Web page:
"Better a few than nobody" reads the banner that follows Albinoleffe's footballers around Italy.
Written in the Bergamo dialect, the slogan offers a wry reflection on the fact that the traveling fans who display it at away grounds can occasionally fit into a single car.
Albinoleffe are short on supporters but they could not be doing more to attract attention to themselves. Nine years after the club's birth, they sit top of Serie B for the first time.
Their unlikely success has prompted comparisons with the rags-to-riches tale of Castel di Sangro, the village team whose two-season stay in Serie B in the late 1990s became the subject of a critically-acclaimed book by American writer Joe McGinniss.
Such stories are not uncommon in Italy with Chievo Verona climbing from the lower leagues to Serie A and European qualification in 2002 before relegation last term.
It was certainly tempting to view Albinoleffe's 1-0 win at Chievo last month as symbolic of the moment that the mantle of romantic favorites passed on.
After all, Albinoleffe do not even have their own home, having left their intimate, 3,000-capacity stadium to play at top-flight Atalanta's Atleti Azzurri D'Italia ground in nearby Bergamo on gaining promotion to Serie B.
Even here their regular crowd is around 3,000.
"They have just a handful of ultras. Most of the people at their games are Atalanta supporters who want to spend their Saturday afternoon at the ground because it is cheap," local journalist Lorenzo Amuso said.
Albinoleffe are an amalgam of two former Serie C2 (fourth tier) teams, Albinese Calcio and SC Leffe.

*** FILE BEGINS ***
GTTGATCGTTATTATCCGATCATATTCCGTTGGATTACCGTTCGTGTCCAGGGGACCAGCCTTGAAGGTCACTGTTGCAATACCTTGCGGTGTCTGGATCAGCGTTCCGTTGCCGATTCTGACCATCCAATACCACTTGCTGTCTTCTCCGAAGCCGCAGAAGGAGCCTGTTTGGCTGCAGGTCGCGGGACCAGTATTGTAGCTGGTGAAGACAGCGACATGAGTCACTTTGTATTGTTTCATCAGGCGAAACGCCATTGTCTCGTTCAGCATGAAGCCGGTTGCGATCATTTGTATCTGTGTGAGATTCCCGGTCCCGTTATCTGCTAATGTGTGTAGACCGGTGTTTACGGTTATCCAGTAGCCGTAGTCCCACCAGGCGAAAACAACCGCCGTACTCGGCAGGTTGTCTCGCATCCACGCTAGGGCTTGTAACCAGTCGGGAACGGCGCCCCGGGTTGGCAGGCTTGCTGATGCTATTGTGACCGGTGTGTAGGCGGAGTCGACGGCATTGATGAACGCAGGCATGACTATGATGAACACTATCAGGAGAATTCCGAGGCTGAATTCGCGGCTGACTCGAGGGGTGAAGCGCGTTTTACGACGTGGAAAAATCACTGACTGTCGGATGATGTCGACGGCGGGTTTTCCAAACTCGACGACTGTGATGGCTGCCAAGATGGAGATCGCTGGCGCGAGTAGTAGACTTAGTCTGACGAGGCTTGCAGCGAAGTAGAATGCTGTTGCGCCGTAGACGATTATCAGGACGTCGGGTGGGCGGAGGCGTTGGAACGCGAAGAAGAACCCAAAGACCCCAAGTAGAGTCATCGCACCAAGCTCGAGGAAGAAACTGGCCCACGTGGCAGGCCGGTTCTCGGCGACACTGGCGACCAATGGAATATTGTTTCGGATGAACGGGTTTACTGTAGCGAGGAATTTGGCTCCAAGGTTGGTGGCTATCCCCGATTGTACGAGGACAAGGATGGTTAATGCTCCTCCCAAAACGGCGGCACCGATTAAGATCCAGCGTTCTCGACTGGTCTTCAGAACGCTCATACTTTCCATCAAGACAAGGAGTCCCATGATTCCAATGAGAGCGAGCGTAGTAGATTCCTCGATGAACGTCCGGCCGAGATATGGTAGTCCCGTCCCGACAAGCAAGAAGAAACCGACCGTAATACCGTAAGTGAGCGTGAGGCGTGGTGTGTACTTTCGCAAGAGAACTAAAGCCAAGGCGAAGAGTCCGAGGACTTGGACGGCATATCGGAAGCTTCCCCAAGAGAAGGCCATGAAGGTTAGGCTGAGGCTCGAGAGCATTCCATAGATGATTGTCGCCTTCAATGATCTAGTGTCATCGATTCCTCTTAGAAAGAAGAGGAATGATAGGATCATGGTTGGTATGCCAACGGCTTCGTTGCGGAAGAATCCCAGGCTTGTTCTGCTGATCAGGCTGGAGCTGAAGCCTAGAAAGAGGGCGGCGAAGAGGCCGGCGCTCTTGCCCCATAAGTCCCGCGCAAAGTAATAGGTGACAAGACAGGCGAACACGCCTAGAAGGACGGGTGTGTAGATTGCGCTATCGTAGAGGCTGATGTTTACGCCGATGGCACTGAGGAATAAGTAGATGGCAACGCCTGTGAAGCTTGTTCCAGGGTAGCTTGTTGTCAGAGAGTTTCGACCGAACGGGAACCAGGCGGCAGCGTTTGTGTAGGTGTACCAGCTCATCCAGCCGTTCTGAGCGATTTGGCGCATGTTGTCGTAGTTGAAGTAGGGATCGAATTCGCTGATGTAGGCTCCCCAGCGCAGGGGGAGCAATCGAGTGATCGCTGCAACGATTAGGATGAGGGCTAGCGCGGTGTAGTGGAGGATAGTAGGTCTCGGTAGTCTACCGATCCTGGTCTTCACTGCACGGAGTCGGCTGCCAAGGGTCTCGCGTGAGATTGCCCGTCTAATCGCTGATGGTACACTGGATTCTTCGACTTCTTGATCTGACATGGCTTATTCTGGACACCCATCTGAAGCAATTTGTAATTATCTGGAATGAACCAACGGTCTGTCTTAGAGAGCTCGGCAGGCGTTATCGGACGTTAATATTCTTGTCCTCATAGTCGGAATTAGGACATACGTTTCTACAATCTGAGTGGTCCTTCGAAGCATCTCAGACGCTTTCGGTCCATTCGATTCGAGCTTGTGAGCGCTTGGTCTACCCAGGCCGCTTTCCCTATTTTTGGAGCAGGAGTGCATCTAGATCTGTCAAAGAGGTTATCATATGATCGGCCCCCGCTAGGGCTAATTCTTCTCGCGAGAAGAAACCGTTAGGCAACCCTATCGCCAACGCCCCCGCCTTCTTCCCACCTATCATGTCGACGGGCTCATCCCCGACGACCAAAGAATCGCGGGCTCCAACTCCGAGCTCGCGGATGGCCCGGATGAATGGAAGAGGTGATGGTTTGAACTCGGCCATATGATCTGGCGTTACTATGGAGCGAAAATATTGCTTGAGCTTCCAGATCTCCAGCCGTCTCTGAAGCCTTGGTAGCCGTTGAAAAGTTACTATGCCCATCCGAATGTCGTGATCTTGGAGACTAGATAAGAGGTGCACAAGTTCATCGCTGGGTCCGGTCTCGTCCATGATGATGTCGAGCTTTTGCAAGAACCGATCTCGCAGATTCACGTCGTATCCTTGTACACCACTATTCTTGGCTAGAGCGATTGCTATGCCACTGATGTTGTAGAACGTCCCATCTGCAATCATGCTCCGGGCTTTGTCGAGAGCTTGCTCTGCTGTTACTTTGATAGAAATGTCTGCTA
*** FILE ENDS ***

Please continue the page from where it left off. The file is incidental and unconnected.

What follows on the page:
Struggling to stay afloat, these two small-town clubs from a factory-filled valley north-east of Milan joined forces.
Their merger met with plenty of opposition in both Albino, an industrial town of around 15,000, and Leffe, a smaller place of about 5,000 inhabitants higher up the foothills of the Alps.
Yet the new club gained promotion to Serie C1 (third tier) in 1998-99, their first season of existence, and have not looked back.
They beat Pisa in a play-off to reach Serie B in 2003, overturning a first-leg defeat in a home game played in front of 10,000 Pisa fans and just 1,000 of their own supporters.
Despite the pundits' regular predictions of their demise, they have survived comfortably in the second division.
Last season, they recorded draws both at home and away against Juventus and can thus boast an unbeaten record in league football against Italy's most successful club.
The fairy-tale factor is enhanced by the team's quartet of mid-to-late thirty-somethings.
Bergamo locals Ivan Del Prato, Mirco Poloni, Roberto Bonazzi and Ruben Garlini are all savouring the moment, none more so than talented playmaker Poloni.
He began his career in Atalanta's much-heralded youth academy but rejection by a teenage sweetheart made him lose his way. His focus restored, AlbinoLeffe have given him the perfect platform.
The club have also benefited from the astute ownership of Gianfranco Andreoletti, who made the inspired decision to invite Elio Gustinetti, architect of Albinoleffe's promotion to Serie B, back to the club in the close season after Emiliano Mondonico's departure.
Under Gustinetti, they have won 10 and lost two of their opening 14 league games.
Captain Del Prato said: "Our main strength is the unity in the group. We are a solid team who share the same ambitions and dreams but we don't think we lack quality either. There are plenty of good players in our team."
Among them is Marco Cellini, Serie B's joint top scorer with 11 goals. Like his colleagues, he earns less than 210,000 euros a year, almost a weekly wage at Serie A's big clubs.
Whether or not Albinoleffe, who sit a point ahead of Pisa, can extend their adventure remains to be seen.
"We have shown we are not top of the league by accident but we don't know how good we really are," said Del Prato. "We are finding that out with every match. But if we are still up there after Christmas, we aren't going to hide."